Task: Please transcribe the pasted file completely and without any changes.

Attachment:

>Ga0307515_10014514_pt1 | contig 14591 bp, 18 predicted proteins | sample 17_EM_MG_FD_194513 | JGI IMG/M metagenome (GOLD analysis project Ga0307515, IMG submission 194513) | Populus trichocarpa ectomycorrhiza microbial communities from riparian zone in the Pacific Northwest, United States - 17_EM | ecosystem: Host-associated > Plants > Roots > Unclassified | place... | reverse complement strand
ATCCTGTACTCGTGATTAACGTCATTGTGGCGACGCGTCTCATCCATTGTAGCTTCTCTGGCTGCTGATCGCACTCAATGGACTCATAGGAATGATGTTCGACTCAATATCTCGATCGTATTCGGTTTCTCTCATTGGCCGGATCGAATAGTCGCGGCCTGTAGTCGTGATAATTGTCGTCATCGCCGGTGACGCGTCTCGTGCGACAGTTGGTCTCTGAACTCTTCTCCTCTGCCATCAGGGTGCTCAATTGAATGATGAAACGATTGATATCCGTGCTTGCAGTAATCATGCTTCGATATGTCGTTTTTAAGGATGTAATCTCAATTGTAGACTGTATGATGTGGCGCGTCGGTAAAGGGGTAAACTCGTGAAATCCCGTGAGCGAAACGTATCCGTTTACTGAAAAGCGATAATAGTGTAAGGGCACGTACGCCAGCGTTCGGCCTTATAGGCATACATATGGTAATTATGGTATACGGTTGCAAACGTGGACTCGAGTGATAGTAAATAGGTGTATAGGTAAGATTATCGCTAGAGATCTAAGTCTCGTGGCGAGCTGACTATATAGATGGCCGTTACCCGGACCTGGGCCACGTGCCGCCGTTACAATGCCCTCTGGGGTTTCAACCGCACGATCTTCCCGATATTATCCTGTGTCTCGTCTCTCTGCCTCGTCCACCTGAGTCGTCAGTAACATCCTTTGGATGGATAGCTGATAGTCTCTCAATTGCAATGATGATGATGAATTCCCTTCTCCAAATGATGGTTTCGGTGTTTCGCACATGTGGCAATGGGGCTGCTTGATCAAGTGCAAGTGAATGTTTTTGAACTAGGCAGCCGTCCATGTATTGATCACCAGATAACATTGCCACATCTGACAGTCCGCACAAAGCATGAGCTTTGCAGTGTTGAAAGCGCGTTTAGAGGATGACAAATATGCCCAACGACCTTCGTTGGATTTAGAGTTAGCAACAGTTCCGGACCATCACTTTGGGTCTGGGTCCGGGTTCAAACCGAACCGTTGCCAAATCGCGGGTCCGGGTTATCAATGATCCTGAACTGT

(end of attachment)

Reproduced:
>Ga0307515_10014514_pt1 | contig 14591 bp, 18 predicted proteins | sample 17_EM_MG_FD_194513 | JGI IMG/M metagenome (GOLD analysis project Ga0307515, IMG submission 194513) | Populus trichocarpa ectomycorrhiza microbial communities from riparian zone in the Pacific Northwest, United States - 17_EM | ecosystem: Host-associated > Plants > Roots > Unclassified | place... | reverse complement strand
ATCCTGTACTCGTGATTAACGTCATTGTGGCGACGCGTCTCATCCATTGTAGCTTCTCTGGCTGCTGATCGCACTCAATGGACTCATAGGAATGATGTTCGACTCAATATCTCGATCGTATTCGGTTTCTCTCATTGGCCGGATCGAATAGTCGCGGCCTGTAGTCGTGATAATTGTCGTCATCGCCGGTGACGCGTCTCGTGCGACAGTTGGTCTCTGAACTCTTCTCCTCTGCCATCAGGGTGCTCAATTGAATGATGAAACGATTGATATCCGTGCTTGCAGTAATCATGCTTCGATATGTCGTTTTTAAGGATGTAATCTCAATTGTAGACTGTATGATGTGGCGCGTCGGTAAAGGGGTAAACTCGTGAAATCCCGTGAGCGAAACGTATCCGTTTACTGAAAAGCGATAATAGTGTAAGGGCACGTACGCCAGCGTTCGGCCTTATAGGCATACATATGGTAATTATGGTATACGGTTGCAAACGTGGACTCGAGTGATAGTAAATAGGTGTATAGGTAAGATTATCGCTAGAGATCTAAGTCTCGTGGCGAGCTGACTATATAGATGGCCGTTACCCGGACCTGGGCCACGTGCCGCCGTTACAATGCCCTCTGGGGTTTCAACCGCACGATCTTCCCGATATTATCCTGTGTCTCGTCTCTCTGCCTCGTCCACCTGAGTCGTCAGTAACATCCTTTGGATGGATAGCTGATAGTCTCTCAATTGCAATGATGATGATGAATTCCCTTCTCCAAATGATGGTTTCGGTGTTTCGCACATGTGGCAATGGGGCTGCTTGATCAAGTGCAAGTGAATGTTTTTGAACTAGGCAGCCGTCCATGTATTGATCACCAGATAACATTGCCACATCTGACAGTCCGCACAAAGCATGAGCTTTGCAGTGTTGAAAGCGCGTTTAGAGGATGACAAATATGCCCAACGACCTTCGTTGGATTTAGAGTTAGCAACAGTTCCGGACCATCACTTTGGGTCTGGGTCCGGGTTCAAACCGAACCGTTGCCAAATCGCGGGTCCGGGTTATCAATGATCCTGAACTGT